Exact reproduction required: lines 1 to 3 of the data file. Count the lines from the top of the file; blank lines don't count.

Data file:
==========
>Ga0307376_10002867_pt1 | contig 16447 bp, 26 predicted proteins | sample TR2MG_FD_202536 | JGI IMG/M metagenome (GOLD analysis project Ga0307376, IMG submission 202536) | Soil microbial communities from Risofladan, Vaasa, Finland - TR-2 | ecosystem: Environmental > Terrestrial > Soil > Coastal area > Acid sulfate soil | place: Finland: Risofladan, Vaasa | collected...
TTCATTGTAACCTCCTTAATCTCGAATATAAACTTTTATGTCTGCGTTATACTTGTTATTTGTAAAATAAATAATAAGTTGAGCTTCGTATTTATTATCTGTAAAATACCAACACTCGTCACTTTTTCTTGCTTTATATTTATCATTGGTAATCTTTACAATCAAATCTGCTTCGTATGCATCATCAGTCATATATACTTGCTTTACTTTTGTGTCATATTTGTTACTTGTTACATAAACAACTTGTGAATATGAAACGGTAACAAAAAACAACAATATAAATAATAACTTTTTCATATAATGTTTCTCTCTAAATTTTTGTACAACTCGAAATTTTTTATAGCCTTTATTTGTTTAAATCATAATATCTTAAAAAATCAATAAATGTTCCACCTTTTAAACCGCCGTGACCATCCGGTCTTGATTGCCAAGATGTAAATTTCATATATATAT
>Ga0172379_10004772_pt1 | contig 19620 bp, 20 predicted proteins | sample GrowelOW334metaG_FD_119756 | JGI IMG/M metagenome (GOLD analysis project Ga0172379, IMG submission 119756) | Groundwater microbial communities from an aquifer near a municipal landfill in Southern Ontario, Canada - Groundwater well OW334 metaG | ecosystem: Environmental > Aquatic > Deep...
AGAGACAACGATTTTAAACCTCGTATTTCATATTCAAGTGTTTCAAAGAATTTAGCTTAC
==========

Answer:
>Ga0307376_10002867_pt1 | contig 16447 bp, 26 predicted proteins | sample TR2MG_FD_202536 | JGI IMG/M metagenome (GOLD analysis project Ga0307376, IMG submission 202536) | Soil microbial communities from Risofladan, Vaasa, Finland - TR-2 | ecosystem: Environmental > Terrestrial > Soil > Coastal area > Acid sulfate soil | place: Finland: Risofladan, Vaasa | collected...
TTCATTGTAACCTCCTTAATCTCGAATATAAACTTTTATGTCTGCGTTATACTTGTTATTTGTAAAATAAATAATAAGTTGAGCTTCGTATTTATTATCTGTAAAATACCAACACTCGTCACTTTTTCTTGCTTTATATTTATCATTGGTAATCTTTACAATCAAATCTGCTTCGTATGCATCATCAGTCATATATACTTGCTTTACTTTTGTGTCATATTTGTTACTTGTTACATAAACAACTTGTGAATATGAAACGGTAACAAAAAACAACAATATAAATAATAACTTTTTCATATAATGTTTCTCTCTAAATTTTTGTACAACTCGAAATTTTTTATAGCCTTTATTTGTTTAAATCATAATATCTTAAAAAATCAATAAATGTTCCACCTTTTAAACCGCCGTGACCATCCGGTCTTGATTGCCAAGATGTAAATTTCATATATATAT
>Ga0172379_10004772_pt1 | contig 19620 bp, 20 predicted proteins | sample GrowelOW334metaG_FD_119756 | JGI IMG/M metagenome (GOLD analysis project Ga0172379, IMG submission 119756) | Groundwater microbial communities from an aquifer near a municipal landfill in Southern Ontario, Canada - Groundwater well OW334 metaG | ecosystem: Environmental > Aquatic > Deep...